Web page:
Google's PLA Web Sweeper
Google announced at the end of May that it would transition Google Product Search into Google Shopping, dropping the free service that requires merchants to pay for product listing ads (PLAs). Similar to a distributor, Google's online service connects people to brands and products. And while some merchants struggle with the transition from a free to a paid model, it has become clear that the change remains one more step by Google to clean up the garbage online and restructure the Web.
Didit cofounder Kevin Lee said the company acquired Inceptor for the company's expertise in feed management, optimization and PLA. Digital marketing company Kenshoo on Tuesday released a PLA function as part of its enterprise and local platforms that provides tracking and reporting for the platform and custom PLA bids.
In a Google+ Hangout, where Jon Venverloh, senior manager of Google Shopping, details how to create listings, it almost sounds like a way to change the perception and force merchants to keep updating accurate product descriptions. These merchants once viewed the site as a free way to get traffic and neglected the data.
Forcing merchants to pay for data that appears on the Web helps to clean up product descriptions -- something I know all too well. While working at the technology distributor Ingram Micro in the early 1990s, I supported the company by creating 500-page product catalogs. The files generated through product feeds from companies like Microsoft and Oracle required buyers to manually go into the database and change the product descriptions. Anything that appeared in the product description line in the database was printed in the catalog.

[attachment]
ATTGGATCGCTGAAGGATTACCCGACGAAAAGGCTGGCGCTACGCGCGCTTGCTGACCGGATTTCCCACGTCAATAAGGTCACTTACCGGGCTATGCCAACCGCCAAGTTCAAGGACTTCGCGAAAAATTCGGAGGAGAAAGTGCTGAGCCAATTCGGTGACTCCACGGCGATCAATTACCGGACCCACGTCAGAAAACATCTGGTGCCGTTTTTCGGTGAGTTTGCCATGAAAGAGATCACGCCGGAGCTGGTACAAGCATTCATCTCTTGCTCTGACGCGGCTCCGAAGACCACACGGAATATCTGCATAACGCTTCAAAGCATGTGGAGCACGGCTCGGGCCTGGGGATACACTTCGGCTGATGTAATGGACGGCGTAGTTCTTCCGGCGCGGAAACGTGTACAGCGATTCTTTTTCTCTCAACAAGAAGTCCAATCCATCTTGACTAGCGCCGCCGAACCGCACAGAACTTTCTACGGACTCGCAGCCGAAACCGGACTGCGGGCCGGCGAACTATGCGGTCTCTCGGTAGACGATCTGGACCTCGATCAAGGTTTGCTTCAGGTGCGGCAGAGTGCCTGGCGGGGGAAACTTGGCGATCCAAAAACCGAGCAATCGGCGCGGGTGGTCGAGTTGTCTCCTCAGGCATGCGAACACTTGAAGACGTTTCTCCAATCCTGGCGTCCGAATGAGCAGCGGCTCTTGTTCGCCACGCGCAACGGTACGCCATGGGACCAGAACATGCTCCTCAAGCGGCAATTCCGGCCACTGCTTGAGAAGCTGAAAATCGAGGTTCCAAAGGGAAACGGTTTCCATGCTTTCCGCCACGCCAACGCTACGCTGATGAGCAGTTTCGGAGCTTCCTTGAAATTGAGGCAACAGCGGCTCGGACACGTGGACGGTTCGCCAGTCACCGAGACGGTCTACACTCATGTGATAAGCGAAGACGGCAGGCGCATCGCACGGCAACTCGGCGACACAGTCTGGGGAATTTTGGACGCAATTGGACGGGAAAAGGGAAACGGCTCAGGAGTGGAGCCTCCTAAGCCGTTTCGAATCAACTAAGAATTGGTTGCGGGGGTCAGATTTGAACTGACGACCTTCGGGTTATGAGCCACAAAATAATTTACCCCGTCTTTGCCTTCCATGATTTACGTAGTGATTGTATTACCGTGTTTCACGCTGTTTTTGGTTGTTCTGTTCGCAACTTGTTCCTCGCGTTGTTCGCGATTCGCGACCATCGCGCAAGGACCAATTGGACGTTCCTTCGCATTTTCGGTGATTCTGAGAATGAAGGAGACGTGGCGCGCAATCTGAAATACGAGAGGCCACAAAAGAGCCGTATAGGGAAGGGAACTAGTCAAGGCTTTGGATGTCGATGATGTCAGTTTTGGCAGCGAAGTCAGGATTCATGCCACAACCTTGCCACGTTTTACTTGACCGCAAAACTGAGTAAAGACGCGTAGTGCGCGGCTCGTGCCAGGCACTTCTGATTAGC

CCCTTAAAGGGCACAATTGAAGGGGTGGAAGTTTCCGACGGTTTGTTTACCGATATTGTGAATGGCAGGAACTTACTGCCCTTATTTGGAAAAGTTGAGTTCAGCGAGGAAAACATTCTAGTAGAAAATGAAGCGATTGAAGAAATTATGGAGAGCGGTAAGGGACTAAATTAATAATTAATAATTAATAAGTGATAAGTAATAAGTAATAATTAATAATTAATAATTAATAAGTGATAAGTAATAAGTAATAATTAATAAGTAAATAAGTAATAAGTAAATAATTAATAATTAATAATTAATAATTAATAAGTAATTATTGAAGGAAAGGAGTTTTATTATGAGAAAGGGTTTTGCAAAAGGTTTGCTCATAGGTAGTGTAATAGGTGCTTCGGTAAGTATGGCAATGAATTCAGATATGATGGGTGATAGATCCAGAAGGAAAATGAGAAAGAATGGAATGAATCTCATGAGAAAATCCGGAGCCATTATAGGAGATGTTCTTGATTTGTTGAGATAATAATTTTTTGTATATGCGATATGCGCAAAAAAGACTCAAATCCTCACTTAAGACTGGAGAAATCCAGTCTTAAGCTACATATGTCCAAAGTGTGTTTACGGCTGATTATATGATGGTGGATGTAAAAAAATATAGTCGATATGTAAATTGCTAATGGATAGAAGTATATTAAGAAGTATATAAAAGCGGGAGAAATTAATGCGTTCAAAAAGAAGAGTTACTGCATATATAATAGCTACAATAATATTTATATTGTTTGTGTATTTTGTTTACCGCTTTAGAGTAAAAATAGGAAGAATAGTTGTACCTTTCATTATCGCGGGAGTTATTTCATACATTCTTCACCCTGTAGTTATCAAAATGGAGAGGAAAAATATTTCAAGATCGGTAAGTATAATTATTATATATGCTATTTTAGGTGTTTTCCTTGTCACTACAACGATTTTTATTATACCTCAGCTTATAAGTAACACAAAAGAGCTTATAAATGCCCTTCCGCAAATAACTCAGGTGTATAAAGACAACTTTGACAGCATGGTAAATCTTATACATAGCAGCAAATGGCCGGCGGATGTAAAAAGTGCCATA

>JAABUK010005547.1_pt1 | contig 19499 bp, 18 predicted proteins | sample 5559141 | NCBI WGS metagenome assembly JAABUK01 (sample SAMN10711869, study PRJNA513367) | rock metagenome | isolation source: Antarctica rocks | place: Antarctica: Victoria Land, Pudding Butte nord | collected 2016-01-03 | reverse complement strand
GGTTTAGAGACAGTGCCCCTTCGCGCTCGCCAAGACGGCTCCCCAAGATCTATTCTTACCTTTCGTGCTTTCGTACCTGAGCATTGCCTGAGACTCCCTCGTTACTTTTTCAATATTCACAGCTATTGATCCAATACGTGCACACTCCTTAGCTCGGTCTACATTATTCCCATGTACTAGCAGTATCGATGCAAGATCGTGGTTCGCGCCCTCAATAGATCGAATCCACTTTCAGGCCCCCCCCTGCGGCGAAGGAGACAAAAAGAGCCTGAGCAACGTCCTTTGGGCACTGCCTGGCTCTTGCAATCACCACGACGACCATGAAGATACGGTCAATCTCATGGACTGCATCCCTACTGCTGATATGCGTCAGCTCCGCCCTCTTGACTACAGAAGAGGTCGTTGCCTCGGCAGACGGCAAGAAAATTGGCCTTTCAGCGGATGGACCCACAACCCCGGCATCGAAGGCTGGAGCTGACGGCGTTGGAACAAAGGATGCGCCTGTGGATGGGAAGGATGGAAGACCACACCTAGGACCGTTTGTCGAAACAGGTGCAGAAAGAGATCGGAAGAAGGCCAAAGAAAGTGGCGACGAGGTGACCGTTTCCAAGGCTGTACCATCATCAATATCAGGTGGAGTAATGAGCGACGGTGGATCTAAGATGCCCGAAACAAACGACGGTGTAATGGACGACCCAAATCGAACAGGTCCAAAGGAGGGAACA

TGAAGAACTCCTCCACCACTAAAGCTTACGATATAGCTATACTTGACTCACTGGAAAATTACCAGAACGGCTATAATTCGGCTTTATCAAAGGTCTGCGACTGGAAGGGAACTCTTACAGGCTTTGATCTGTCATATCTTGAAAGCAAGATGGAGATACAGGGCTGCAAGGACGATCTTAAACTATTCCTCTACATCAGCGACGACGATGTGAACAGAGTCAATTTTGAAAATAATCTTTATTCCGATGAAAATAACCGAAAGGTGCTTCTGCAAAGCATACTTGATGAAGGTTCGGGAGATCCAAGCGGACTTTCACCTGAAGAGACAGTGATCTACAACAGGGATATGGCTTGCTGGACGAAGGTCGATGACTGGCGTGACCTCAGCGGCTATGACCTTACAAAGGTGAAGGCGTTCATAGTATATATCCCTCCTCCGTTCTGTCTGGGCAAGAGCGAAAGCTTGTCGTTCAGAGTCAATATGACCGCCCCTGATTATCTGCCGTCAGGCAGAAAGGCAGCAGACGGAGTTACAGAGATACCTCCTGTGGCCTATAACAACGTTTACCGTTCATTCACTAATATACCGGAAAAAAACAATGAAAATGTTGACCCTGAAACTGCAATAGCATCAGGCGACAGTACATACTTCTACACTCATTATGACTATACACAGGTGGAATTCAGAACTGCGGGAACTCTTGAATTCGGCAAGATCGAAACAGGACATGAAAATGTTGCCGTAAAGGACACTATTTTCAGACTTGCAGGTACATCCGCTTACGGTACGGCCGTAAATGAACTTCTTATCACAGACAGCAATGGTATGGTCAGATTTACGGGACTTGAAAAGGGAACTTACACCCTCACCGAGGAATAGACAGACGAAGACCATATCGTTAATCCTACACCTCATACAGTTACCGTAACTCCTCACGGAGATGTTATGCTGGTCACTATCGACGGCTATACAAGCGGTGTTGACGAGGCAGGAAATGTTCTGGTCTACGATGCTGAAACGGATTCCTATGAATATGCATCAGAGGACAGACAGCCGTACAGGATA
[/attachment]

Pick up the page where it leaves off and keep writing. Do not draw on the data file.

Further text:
So when Google's Venverloh describes how merchants provided inaccurate data or when Kenshoo and other companies describe a PLA tool that allows search marketers to manage tracking within data feeds and the ability to better predict PLA revenue per click based on set bids, I know exactly what that means.
Venverloh also said traffic on the free site was hard to predict because ranking was based on Google's search algorithm in which merchants had no influence on the site. The site also gave merchants too few opportunities to differentiate their services. And the product listings were ranked by a relevance measurement and a bid signal, whereas Products Universal in search query results was ranked solely by relevance. With Google Shopping the engine combines both.